How long would batteries last, i.e. how efficient is this compared to using tiny propellors? Tiny propellors are *very* inefficient. But tiny cars racing through a helium atmosphere would need good aerodynamic design, like say those yearly entries in the solar-powered race across Australia.

 Also, this toy might have very good brakes: if the cars suddenly stop, the balloons probably halt instantly in midair. Don't forget that air density is about 2lbs per cubic yard, so the toy is connected by viscosity with many many pounds of room air.

Build an underwater version! How fast could it go before turbulence would screw up the propulsion effect?
 — wbeaty, Apr 26 2014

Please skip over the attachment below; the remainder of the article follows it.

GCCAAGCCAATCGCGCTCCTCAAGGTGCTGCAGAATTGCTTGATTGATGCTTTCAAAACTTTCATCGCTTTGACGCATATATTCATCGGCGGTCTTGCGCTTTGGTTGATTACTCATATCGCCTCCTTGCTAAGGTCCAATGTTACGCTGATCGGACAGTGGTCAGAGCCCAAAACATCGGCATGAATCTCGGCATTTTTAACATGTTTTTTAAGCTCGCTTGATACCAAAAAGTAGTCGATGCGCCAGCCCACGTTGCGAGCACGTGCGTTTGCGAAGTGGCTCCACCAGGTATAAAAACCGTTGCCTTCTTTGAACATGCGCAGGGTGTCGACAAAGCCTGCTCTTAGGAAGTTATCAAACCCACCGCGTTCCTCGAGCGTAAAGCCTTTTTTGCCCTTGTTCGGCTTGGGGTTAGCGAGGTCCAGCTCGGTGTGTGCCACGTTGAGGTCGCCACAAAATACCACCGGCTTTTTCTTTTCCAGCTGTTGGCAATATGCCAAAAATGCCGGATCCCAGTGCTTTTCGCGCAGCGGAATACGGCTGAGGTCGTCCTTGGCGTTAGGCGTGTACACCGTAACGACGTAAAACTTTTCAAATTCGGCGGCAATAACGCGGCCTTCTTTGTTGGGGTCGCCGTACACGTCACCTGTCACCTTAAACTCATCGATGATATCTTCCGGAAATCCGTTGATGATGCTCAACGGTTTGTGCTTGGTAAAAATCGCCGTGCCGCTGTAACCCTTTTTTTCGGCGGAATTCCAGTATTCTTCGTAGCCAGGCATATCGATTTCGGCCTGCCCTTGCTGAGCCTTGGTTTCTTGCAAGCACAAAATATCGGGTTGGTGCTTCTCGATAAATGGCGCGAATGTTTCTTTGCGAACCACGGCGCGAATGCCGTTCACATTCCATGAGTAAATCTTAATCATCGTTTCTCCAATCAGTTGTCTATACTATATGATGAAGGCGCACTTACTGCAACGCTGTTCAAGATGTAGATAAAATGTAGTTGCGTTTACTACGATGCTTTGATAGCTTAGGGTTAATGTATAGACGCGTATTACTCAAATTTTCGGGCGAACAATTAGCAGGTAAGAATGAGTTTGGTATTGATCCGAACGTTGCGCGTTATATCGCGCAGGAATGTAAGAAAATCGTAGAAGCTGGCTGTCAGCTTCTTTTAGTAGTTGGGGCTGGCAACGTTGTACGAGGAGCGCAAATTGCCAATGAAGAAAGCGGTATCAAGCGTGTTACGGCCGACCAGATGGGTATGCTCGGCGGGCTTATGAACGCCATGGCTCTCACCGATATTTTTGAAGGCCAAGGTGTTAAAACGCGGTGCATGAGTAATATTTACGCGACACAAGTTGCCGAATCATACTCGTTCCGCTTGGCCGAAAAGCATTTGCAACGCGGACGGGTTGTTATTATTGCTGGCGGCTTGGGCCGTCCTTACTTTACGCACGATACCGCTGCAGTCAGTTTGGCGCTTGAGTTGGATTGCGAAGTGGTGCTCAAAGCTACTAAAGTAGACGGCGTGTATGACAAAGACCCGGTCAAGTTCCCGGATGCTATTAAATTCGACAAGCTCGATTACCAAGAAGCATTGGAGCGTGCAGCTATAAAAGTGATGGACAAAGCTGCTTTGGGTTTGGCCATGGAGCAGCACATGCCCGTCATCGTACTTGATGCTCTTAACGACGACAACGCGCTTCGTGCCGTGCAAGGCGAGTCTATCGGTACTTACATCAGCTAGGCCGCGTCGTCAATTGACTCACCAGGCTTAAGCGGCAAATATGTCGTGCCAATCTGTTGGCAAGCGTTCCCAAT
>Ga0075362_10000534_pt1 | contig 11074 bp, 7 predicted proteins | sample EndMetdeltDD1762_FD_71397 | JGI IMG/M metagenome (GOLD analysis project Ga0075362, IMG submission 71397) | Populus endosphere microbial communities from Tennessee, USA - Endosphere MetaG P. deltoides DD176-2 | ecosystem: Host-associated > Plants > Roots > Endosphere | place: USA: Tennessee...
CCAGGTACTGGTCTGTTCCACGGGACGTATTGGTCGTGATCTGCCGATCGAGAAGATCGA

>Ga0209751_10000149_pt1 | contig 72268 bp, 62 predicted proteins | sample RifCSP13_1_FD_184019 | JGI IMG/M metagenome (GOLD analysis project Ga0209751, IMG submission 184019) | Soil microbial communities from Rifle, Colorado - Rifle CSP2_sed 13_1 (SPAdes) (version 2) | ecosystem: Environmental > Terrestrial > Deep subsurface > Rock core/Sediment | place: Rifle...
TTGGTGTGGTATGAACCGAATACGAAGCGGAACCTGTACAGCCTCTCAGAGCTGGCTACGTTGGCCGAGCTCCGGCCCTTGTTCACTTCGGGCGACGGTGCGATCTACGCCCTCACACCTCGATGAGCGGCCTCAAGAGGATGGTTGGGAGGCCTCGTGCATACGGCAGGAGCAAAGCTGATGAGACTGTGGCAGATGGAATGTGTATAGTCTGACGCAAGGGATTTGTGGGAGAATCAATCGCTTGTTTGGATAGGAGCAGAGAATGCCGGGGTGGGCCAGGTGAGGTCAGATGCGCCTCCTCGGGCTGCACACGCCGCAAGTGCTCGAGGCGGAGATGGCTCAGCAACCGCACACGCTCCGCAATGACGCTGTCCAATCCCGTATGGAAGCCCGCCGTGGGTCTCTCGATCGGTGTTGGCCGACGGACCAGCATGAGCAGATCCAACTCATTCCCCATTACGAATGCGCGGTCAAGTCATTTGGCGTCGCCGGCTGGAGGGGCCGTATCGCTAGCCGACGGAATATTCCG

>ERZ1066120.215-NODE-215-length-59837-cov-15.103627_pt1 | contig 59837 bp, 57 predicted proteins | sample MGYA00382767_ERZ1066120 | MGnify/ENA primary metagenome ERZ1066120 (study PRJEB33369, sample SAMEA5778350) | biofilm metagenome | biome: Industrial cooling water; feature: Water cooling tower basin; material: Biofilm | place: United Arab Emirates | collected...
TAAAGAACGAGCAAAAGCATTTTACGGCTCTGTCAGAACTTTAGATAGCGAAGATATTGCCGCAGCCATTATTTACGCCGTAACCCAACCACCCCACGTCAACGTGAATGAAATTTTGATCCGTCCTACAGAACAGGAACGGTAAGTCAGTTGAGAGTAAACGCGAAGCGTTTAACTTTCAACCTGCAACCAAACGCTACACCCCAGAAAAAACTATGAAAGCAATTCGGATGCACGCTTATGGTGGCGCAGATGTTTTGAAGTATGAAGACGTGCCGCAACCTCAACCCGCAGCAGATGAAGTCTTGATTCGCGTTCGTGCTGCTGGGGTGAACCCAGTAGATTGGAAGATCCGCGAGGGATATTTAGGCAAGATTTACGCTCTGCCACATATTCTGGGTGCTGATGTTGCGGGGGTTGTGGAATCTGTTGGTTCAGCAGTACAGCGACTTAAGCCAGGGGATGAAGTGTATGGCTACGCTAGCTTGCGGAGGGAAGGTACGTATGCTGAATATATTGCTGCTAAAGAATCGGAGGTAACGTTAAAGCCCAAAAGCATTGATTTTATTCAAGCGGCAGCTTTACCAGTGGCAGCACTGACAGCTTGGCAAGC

Your invention could become the propulsion for a huge blimp! Place a pair of giant helium-filled spheres near the rear, so any trailing turbulence isn't dragging across the blimp surface. Then turn on the magnet wheels, and the blimp thrusts itself rapidly across the Empyrian, like some enormous

 Colonel: What is it, son?

 Johnson: I don't know, sir, but it looks like a giant

 Jet Pilot: Dick!

 Dick: Yeah?

 Pilot: Take a look outta starboard.

 Dick: Oh, my God! It looks like a huge--

 Bird-Watcher 1: Pecker!

 Bird-Watcher 2: Oh, where?

 Bird-Watcher 1 : Wait! that's not a woodpecker. It looks like someone's--

 Army Sergeant: PRIVATES! We have reports of an unidentified flying object! It is a long, smooth shaft, complete with--

Umpire: 2 balls!
 — wbeaty, Apr 26 2014